The seasons are flying by... so says the red maple in the backyard.
In my previous post on the Jeffersonian Book Stand, I showed the test drive of the carousel rotating on the center post. The next task is to glue the post to the base. A short section of railroad track is just the trick to hold the post in position while the glue sets. Just don't bump into it! Checking, double checking and triple checking the squareness of the post and base during glue-up paid off, as the post is now square and the carousel is good to go.
Now I can turn my attention to the top, and top panel. Here I'm applying a couple coats of shellac to the top panel for protection while I plane the panel edges and start with the hinge mortising operation.
The hinge mortising starts with a small router to accurately establish the mortise depth. I guide the router freehand, just getting comfortably close to the line.
I follow that up with a good, sharp chisel, cutting all the way to my scribe line.
The book ledge on the top is now positioned in its rough form using 1/8" diameter locating pins. This critical step allows me to then shape the rough book ledge to precisely align with the joints in the panel parquetry... most especially, the miters at each end.
With the surfaces prepared on the top panel and book ledge, I apply another coat of shellac and set them aside to dry.
Then, I switch gears and go back to the machines to cut the side panels to final size. I close out this week by diving into the half-day effort of flattening and preparing the side panel surfaces.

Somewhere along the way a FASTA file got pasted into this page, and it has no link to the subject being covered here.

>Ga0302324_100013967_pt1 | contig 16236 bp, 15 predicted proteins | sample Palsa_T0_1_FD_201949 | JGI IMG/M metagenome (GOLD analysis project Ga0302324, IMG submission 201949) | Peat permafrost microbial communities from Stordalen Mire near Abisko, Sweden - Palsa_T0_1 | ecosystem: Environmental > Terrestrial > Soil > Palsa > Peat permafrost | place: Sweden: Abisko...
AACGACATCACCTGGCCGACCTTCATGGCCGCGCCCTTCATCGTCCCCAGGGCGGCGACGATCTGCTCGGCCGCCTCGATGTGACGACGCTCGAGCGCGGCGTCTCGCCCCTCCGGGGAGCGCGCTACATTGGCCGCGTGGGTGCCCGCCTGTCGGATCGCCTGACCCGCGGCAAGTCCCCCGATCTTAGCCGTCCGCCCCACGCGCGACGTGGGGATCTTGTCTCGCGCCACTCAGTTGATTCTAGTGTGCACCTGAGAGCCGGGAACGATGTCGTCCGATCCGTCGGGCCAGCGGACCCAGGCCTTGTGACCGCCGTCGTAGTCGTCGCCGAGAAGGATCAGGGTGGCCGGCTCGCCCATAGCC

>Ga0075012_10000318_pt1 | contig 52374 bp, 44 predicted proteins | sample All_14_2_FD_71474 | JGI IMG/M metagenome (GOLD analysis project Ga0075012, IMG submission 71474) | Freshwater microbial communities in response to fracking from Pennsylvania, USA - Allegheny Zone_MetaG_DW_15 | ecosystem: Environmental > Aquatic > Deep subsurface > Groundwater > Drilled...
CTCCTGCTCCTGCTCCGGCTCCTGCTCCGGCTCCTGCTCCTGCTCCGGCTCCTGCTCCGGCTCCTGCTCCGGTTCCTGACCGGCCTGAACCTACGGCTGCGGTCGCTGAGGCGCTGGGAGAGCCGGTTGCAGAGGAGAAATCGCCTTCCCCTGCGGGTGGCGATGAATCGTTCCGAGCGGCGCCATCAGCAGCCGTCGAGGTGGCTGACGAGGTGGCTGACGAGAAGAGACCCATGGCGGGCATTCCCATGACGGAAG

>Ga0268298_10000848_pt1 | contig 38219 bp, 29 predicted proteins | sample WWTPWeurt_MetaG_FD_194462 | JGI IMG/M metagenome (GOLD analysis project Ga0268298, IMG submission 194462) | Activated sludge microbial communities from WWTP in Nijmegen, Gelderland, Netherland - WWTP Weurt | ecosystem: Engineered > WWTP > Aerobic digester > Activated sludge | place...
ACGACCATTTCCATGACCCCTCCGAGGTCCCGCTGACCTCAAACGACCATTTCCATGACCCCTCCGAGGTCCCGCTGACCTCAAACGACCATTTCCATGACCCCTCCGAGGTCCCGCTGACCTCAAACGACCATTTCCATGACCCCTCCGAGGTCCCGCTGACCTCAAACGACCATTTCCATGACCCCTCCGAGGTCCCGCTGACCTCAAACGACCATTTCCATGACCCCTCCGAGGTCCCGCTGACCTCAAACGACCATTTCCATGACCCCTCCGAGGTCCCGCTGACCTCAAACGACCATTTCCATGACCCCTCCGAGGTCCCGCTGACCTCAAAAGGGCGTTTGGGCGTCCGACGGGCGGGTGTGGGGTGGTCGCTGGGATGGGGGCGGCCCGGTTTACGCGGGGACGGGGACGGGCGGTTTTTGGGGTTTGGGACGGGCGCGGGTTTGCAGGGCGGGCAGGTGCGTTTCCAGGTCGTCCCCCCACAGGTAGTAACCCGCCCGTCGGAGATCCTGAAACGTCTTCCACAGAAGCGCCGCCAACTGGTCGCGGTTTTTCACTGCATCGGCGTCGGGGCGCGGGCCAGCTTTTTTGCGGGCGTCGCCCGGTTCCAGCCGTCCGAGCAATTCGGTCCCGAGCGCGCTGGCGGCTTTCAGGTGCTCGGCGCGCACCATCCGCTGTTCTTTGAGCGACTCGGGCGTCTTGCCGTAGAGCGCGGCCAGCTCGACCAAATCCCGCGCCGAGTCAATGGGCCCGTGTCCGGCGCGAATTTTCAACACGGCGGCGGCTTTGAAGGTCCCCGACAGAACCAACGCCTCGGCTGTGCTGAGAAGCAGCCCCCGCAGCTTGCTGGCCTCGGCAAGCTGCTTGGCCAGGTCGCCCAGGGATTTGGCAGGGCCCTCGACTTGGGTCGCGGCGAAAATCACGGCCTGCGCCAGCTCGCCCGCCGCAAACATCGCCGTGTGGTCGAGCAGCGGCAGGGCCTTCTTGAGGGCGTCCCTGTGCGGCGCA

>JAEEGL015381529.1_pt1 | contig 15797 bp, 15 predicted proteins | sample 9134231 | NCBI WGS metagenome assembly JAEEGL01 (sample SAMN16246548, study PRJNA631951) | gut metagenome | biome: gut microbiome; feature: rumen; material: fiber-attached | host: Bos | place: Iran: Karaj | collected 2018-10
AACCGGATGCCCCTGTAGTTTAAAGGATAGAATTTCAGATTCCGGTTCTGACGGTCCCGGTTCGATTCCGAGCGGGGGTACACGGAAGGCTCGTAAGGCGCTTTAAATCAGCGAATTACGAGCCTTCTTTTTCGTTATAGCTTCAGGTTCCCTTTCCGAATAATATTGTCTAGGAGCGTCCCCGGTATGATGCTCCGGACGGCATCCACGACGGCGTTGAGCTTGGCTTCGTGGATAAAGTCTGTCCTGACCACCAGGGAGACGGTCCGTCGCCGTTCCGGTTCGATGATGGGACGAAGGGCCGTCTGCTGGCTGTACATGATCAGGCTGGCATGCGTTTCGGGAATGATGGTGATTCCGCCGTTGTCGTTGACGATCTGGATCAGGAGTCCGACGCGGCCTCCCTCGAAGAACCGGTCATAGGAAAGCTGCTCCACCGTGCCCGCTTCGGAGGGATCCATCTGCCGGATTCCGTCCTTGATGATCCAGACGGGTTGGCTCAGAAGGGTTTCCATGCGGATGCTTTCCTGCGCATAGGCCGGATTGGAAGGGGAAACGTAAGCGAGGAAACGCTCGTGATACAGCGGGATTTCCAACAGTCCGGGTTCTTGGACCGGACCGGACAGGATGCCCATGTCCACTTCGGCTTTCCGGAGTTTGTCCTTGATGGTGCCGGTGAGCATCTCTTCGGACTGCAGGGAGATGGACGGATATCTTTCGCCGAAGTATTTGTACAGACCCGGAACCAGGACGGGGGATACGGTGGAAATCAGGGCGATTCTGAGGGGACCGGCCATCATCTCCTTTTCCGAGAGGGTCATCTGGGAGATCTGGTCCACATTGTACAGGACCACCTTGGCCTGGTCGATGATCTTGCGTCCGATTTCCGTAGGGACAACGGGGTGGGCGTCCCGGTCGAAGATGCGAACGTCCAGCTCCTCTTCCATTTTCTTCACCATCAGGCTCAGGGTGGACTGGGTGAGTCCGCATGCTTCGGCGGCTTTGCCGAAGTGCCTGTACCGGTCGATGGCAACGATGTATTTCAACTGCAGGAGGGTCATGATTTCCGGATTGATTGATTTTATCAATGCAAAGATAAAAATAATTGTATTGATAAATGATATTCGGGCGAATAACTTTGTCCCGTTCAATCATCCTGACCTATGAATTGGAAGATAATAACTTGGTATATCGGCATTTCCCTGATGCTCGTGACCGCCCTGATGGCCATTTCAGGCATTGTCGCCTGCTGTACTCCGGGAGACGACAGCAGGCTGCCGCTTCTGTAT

As I invest more and more time into each part, I find myself reflecting back on the words of David Pye and his description of craftsmanship.
"If I must ascribe a meaning to the word craftsmanship, I shall say as a first approximation that it means simply workmanship using any kind of technique or apparatus, in which the quality of the result is not predetermined, but depends on the judgment, dexterity and care which the maker exercises as he works. The essential idea is that the quality of the result is continually at risk during the process of making; and so I shall call this kind of workmanship 'The workmanship of risk': an uncouth phrase, but at least descriptive." ― David Pye, The Nature and Art of Workmanship
The more time and effort I invest, the more his words ring true. Mr. Pye continues on in the book to contrast this idea with that of manufacturing, which by its nature is "Workmanship of certainty". I feel that certainty may be comforting, but it is precisely the uncertainty of craftsmanship that allows one to put their heart into what it is that they make.
Tomorrow, I'll get going on the hinge mortises on the top edges of the side panels. The next couple of days will be filled with hinge mortising and fitting of the side panels to the carousel.
Hej då and happy shavings!